Verizon DSL requires local phone service

Does anyone know if a class action lawsuit has been brought against Verizon for requiring active local phone service in order to utilize their $29.95/month DSL service? I have tried contacting them several times regarding this requirement and get bounced from department to department.

I subscribed to their DSL service for a year, but cancelled it because it was costing me more than $50/month when combined with the basic local phone service (in addition to the $55 phone line connection fee). I didn't even have a phone connected to that line because I rely solely on my cell phone.

This requirement seems like a mechanism for Verizon to increase their revenue. If anyone can give me a scientific explanation for why local phone service must be activated prior to obtaining DSL service, please let me know. It seems like a clerical requirement on their end because it's easy to check where service extends by typing in the 10-digit phone number. It also speeds the work order through their system because you are relying on one UniqueID (the phone number). But, Verizon could create a phone number for an account and bill it only for DSL service.

If there is no scientific reason for requiring this additional service, I am interested in pursuing a class action suit against Verizon for this practice.


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Verizon DSL Class
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The requirement of active local phone service is fully dependent on each state's utility commission. I believe there are several states which do not require the acceptance of phone service. It is on the small print somewhere on the Verizon site. It shows that some utility commissions are not swayed by the telcos lobbying efforts.


Reply to
birder (Verizon DSL Class) wrote in :

Actually there is a scientific reason, that is if you ILEC haters will listen to it. All along the way from the C.O. to your premise, there are mechanical splices in the copper cable. If these do not have current flowing through them, at least periodically, they tend to corrode from moisture in the air. This eventually degrades the connection and causes noise on the line, something you definitely don't want on a data circuit.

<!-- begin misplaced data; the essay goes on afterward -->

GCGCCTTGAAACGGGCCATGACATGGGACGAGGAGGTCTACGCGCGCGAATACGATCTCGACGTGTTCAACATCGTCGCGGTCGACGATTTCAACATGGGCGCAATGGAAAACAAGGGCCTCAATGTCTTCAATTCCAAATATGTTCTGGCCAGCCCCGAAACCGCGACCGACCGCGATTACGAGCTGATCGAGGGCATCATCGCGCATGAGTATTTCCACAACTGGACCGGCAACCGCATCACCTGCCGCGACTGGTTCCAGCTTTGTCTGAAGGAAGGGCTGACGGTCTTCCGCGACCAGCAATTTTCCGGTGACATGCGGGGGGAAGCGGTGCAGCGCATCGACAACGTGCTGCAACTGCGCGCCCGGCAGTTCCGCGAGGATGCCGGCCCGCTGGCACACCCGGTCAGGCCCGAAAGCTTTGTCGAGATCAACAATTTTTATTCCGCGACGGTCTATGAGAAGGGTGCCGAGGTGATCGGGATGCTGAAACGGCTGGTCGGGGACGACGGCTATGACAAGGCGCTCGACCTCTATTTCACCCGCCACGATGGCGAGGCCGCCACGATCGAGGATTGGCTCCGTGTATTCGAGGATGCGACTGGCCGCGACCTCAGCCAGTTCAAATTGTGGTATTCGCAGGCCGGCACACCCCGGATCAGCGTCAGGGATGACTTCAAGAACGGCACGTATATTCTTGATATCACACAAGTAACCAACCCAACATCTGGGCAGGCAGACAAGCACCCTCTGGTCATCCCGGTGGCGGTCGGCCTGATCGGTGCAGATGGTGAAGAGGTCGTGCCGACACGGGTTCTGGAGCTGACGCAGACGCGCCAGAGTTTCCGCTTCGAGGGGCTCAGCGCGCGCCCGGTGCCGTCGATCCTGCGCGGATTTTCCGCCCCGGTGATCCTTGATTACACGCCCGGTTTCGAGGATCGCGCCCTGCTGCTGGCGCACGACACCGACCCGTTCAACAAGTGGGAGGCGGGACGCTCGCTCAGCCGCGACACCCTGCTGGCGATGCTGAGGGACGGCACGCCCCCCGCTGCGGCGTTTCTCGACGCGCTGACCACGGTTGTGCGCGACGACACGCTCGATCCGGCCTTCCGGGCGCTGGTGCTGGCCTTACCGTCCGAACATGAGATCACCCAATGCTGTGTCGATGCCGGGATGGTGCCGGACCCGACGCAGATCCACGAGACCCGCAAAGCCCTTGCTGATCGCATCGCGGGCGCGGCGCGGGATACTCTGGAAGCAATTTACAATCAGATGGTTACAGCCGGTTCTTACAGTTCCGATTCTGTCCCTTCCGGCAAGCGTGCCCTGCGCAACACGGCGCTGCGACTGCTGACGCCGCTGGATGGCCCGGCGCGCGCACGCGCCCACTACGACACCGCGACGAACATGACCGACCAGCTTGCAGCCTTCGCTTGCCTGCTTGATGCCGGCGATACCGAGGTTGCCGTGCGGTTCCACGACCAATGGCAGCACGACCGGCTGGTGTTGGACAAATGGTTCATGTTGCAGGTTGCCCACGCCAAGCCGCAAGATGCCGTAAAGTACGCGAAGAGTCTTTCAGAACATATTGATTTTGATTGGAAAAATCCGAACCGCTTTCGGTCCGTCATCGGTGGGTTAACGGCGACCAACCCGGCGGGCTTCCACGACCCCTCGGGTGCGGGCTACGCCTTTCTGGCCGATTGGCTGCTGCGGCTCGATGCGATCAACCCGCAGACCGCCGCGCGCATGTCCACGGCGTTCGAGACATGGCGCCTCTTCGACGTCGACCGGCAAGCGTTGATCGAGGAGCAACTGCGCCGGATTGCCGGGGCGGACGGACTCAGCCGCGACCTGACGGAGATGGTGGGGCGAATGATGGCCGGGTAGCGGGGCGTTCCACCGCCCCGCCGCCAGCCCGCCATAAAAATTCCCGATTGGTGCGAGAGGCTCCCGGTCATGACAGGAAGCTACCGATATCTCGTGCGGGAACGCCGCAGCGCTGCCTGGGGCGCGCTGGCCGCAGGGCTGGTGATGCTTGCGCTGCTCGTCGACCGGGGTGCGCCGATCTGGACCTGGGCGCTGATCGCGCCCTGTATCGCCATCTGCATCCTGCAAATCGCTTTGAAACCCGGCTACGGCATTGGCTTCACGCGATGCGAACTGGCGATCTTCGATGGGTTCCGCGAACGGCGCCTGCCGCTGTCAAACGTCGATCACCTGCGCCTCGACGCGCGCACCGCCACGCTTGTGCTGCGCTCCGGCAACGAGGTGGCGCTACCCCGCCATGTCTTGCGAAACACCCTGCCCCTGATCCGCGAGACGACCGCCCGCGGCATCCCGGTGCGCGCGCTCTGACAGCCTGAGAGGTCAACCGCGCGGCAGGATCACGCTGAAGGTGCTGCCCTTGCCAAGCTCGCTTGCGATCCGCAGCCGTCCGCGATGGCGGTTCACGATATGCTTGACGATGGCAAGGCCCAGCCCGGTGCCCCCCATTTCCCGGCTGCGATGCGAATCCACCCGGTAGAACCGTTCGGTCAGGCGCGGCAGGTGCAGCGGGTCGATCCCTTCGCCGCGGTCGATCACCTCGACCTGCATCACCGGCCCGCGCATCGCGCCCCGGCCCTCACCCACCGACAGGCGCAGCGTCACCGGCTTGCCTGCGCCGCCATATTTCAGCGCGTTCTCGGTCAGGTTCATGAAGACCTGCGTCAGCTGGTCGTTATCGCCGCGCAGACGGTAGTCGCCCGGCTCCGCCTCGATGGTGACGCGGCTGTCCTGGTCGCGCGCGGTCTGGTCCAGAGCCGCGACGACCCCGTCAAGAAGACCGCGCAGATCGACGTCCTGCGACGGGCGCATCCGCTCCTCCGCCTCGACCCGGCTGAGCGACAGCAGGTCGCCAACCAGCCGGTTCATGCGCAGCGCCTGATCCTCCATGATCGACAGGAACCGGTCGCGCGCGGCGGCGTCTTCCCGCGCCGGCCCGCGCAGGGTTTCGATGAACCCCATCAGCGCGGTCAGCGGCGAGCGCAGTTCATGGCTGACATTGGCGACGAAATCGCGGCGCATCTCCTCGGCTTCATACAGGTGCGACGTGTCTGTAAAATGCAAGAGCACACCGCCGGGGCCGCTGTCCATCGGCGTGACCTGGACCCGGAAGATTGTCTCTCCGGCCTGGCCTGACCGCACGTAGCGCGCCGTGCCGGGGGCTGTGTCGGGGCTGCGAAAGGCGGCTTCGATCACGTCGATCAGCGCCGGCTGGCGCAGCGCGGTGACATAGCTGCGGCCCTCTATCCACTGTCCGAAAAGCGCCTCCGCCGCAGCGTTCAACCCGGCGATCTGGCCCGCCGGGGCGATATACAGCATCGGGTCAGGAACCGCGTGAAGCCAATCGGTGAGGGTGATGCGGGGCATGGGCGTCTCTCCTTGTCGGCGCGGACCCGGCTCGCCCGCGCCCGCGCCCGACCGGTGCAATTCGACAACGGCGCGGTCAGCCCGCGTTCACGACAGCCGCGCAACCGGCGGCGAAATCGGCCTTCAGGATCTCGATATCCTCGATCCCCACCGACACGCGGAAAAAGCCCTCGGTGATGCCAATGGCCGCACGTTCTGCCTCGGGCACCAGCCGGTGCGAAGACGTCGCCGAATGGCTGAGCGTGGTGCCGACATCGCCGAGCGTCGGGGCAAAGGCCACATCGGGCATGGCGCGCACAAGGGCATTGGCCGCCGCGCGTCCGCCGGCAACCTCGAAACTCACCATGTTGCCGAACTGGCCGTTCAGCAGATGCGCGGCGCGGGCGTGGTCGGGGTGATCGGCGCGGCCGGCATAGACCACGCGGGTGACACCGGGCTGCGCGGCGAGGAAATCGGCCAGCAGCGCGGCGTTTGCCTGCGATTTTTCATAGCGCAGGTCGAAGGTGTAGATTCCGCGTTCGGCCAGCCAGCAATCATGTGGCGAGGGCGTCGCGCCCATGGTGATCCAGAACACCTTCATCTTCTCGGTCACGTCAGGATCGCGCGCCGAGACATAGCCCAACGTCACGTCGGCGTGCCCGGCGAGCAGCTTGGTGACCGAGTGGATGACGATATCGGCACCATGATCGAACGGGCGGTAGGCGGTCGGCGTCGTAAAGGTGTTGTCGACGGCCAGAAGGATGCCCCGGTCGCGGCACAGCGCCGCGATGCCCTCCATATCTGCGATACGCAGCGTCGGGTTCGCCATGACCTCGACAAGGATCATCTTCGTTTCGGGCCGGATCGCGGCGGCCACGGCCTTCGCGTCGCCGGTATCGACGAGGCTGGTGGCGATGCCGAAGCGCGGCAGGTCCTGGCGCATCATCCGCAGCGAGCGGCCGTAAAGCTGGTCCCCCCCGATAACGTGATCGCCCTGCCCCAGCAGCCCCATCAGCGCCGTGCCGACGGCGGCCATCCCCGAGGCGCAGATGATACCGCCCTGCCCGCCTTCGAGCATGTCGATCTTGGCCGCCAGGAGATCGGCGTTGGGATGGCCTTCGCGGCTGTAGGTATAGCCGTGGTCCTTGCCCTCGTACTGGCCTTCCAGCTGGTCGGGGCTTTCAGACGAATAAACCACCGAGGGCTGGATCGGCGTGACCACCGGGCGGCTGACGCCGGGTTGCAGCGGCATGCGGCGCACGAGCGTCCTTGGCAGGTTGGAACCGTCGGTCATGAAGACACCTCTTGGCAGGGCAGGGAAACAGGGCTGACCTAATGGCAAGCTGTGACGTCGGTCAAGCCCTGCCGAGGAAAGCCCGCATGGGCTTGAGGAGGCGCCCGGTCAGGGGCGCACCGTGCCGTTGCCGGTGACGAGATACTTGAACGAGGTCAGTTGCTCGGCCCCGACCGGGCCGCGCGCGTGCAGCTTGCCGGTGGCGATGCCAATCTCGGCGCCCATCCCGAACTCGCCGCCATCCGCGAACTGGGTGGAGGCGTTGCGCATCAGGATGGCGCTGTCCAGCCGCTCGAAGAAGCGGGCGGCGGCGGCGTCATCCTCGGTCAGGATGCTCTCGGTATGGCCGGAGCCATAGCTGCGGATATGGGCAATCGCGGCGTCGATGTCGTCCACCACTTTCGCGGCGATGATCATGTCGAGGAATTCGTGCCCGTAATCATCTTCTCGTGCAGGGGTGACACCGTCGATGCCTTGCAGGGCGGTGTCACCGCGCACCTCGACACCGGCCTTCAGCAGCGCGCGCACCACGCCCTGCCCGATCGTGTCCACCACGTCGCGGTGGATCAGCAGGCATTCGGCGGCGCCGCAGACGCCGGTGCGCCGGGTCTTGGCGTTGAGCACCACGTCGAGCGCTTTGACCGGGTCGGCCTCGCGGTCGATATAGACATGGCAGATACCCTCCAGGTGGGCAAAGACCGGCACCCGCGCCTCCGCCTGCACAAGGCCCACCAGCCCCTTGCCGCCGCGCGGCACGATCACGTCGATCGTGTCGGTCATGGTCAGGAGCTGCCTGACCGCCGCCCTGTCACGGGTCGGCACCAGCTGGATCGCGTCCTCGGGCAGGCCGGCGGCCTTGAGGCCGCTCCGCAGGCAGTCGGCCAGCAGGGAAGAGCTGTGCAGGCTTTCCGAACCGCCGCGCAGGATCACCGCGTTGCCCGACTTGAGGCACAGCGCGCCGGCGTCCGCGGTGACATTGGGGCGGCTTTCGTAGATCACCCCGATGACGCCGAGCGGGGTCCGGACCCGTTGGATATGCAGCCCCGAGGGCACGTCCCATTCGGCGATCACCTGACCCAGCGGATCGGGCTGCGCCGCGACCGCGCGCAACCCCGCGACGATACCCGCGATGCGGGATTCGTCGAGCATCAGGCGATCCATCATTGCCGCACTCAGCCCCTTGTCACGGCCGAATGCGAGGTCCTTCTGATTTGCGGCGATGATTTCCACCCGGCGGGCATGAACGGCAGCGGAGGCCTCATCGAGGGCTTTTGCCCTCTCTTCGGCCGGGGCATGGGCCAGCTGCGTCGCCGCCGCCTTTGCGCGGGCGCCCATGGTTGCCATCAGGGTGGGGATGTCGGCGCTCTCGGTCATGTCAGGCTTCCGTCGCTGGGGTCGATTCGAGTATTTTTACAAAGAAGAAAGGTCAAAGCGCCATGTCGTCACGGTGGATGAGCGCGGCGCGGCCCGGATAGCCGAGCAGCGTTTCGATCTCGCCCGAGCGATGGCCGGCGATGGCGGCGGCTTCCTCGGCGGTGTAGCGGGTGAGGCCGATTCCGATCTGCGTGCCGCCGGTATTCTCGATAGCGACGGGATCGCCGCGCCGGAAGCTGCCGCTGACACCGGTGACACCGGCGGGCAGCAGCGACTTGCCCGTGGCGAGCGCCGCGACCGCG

Reply to
Tom Lager

Good Luck ! I don't think what you propose is actionable.

Reply to
David H. Lipman (Tom Lager) wrote in news:95F77C637Lagertptdnet@

So how does Qwest get away with offering "naked DSL"?

I suspect it's because the conditions you describe don't really exist, but I'd still like to hear your explanation.

Reply to
Bert Hyman

Assuming this is true (Which I haven't bothered to research), so what?

The ILEC could easily leave the line connected to power or even a

911-only dialtone (As is done in many areas throughout the US already) and run DSL over that line.

Putting a requirement of dialtone plus local calling plus a DID is an artificial limit.

Reply to

Maybe so, but they _are_ allowed to set their terms-of-service for unregulated services. Which AFAIK DSL is everywhere in the USA. They could insist you pay a year upfront. They don't because it'd cost them too many customers.

Paying for local dialtone mostly covers the cost of maintaining the local loop. Without dialtone, you'd have to pay a separate charge. The ILEC probably doesn't want to hassle for the few customers, and dialtone brings you under the regs they use for all their customers.

-- Robert

Reply to
Robert Redelmeier

I'd buy that, were it not for the fact that dry contact pairs for alarm circuits, which you can still get from most ILECS, would have the same problem. 99.999% of the time there is NOTHING running through those pairs. There is only current when the CPE triggers and alarm.

So why is it an issue for DSL but not dry contact alarm circuits?

Reply to
T. Sean Weintz

So do the same on a DSL-only pair. This isn't hard to figure out.

Reply to

The initial contention about the dry pair has only a tiny bit of truth to does your description of alarm circuits. ;-)

Most alarm circuits are closed loop circuits. That is, a small current flows on the loop indicating "normal" and the current changes or goes open to indicate an alarm. This is done so that the circuit won't have a "silent" fault develop.

As for the initial question, the LECs do that because they CAN, not because they need to (except to keep their cash flow up).

Reply to
Ken Abrams

Not round here. Put a multimeter on it before you hook up the equipment and it reads 0 amps, 0 volts.

No, not the type of alarm circuit I mean. The type I mean is used for the customer alarm equipment to send current down the line to (for instance) ring a bell on the other end, etc. In fact the spec for the type of dry pair circuit I am thinking of specifies essentialy point to point dry pairs. No loop. Simply patched at the CO. To CO equipment involved other that a patch panel. Dunno what they are called in different areas, back here we call them "BAPA" cicuits. The type of circuiit I am referring to is also commonlly used by folks who realize these are completely dry pairs to build "roll your own" 2mbps pt to pt dsl circuits.

Reply to
T. Sean Weintz

Sealing current is anti-parallel to dial tone. You can park DC on the pair with no switch on the CO end...

For more on sealing current, see:

Reply to
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